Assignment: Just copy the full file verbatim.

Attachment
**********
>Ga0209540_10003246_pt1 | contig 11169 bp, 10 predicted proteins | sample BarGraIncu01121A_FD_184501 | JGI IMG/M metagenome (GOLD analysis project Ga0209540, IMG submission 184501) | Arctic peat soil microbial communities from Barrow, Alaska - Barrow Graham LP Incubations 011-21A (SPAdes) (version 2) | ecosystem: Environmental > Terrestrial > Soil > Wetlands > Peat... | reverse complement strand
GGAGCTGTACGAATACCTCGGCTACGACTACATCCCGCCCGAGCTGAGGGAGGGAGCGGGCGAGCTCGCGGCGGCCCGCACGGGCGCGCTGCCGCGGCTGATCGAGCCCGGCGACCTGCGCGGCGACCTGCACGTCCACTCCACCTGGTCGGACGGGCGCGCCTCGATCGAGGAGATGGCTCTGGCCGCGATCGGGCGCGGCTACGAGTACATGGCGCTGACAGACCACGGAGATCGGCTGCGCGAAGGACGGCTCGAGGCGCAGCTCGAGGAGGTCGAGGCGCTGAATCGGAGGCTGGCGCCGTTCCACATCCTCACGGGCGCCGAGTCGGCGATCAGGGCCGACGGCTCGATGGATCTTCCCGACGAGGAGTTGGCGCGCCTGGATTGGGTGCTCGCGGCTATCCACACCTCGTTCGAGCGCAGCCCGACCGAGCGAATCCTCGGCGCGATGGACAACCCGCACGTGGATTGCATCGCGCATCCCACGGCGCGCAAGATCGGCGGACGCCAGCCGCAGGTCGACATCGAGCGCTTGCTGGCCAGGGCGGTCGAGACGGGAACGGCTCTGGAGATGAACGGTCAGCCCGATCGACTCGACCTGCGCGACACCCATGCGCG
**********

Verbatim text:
>Ga0209540_10003246_pt1 | contig 11169 bp, 10 predicted proteins | sample BarGraIncu01121A_FD_184501 | JGI IMG/M metagenome (GOLD analysis project Ga0209540, IMG submission 184501) | Arctic peat soil microbial communities from Barrow, Alaska - Barrow Graham LP Incubations 011-21A (SPAdes) (version 2) | ecosystem: Environmental > Terrestrial > Soil > Wetlands > Peat... | reverse complement strand
GGAGCTGTACGAATACCTCGGCTACGACTACATCCCGCCCGAGCTGAGGGAGGGAGCGGGCGAGCTCGCGGCGGCCCGCACGGGCGCGCTGCCGCGGCTGATCGAGCCCGGCGACCTGCGCGGCGACCTGCACGTCCACTCCACCTGGTCGGACGGGCGCGCCTCGATCGAGGAGATGGCTCTGGCCGCGATCGGGCGCGGCTACGAGTACATGGCGCTGACAGACCACGGAGATCGGCTGCGCGAAGGACGGCTCGAGGCGCAGCTCGAGGAGGTCGAGGCGCTGAATCGGAGGCTGGCGCCGTTCCACATCCTCACGGGCGCCGAGTCGGCGATCAGGGCCGACGGCTCGATGGATCTTCCCGACGAGGAGTTGGCGCGCCTGGATTGGGTGCTCGCGGCTATCCACACCTCGTTCGAGCGCAGCCCGACCGAGCGAATCCTCGGCGCGATGGACAACCCGCACGTGGATTGCATCGCGCATCCCACGGCGCGCAAGATCGGCGGACGCCAGCCGCAGGTCGACATCGAGCGCTTGCTGGCCAGGGCGGTCGAGACGGGAACGGCTCTGGAGATGAACGGTCAGCCCGATCGACTCGACCTGCGCGACACCCATGCGCG